The Kazakhstan government is intercepting all HTTPS-encrypted internet traffic within its borders.
Under a new directive effective 7/17, the Kazakhstan government is requiring every internet service provider in the country to install a security certificate onto every internet-enabled device and browser. Once installed, this certificate allows the government to decrypt and analyze all incoming internet traffic.
Kazakhstan ISP Kcell posted a notification on its website of the new policy, stating:
“In connection with the frequent cases of theft of personal and credential data, as well as money from bank accounts of Kazakhstan, a security certificate was introduced that will become an effective tool for protecting the country’s information space from hackers, Internet fraudsters and other types of cyber threats.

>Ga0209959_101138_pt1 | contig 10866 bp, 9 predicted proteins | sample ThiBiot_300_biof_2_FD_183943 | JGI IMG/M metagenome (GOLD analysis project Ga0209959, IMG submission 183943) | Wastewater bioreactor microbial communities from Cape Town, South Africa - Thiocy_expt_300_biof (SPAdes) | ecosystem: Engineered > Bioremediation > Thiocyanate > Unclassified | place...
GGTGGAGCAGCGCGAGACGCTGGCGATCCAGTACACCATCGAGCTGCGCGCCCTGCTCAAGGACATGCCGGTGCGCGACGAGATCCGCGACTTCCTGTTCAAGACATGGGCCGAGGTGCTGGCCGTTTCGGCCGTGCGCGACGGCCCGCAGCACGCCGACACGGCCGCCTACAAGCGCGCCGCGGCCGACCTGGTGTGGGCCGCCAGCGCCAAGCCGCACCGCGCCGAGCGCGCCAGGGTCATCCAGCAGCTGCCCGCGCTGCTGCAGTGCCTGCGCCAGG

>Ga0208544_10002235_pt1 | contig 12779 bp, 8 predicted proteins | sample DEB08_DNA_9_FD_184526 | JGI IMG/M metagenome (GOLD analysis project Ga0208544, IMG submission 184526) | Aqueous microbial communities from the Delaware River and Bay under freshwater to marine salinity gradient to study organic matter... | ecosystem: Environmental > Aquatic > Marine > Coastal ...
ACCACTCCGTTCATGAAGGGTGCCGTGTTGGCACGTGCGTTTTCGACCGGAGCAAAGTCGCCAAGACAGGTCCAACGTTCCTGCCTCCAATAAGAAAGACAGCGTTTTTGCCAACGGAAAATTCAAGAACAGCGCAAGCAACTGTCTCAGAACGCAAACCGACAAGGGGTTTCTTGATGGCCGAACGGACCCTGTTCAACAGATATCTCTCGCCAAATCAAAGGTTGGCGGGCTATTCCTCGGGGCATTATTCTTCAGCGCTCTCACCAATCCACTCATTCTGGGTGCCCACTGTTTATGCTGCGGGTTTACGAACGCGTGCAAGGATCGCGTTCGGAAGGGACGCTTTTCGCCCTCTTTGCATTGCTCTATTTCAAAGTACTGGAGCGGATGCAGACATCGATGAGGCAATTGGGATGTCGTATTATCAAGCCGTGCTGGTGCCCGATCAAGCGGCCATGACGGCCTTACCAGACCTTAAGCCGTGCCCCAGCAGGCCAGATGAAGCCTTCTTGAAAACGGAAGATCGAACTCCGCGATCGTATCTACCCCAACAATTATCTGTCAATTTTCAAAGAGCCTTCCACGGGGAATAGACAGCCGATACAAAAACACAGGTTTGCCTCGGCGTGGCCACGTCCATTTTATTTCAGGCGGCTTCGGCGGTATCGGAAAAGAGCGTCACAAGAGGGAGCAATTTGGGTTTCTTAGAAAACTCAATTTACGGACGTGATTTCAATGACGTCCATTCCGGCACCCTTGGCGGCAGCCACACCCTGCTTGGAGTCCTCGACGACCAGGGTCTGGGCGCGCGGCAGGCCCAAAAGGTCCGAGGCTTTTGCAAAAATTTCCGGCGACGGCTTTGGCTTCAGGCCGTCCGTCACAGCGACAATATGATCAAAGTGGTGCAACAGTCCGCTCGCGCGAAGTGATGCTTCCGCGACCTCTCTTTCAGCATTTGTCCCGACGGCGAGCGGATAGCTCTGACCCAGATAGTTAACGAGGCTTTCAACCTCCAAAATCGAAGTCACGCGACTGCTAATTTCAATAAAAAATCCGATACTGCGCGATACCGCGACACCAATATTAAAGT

The introduction of a security certificate will help in the protection of information systems and data, as well as in identifying hacker cyber attacks of Internet fraudsters on the country’s information space systems, private, including the banking sector, before they can cause damage.”
The notification warned that “technical limitations may arise” for users who don’t install the certificate.
Despite the stated intention of the government, this requirement has all of the defining characteristics of a hacking technique called “Man in the Middle” attacks, where data relayed across the internet is intercepted and either adjusted or scanned for sensitive and potentially compromising content.
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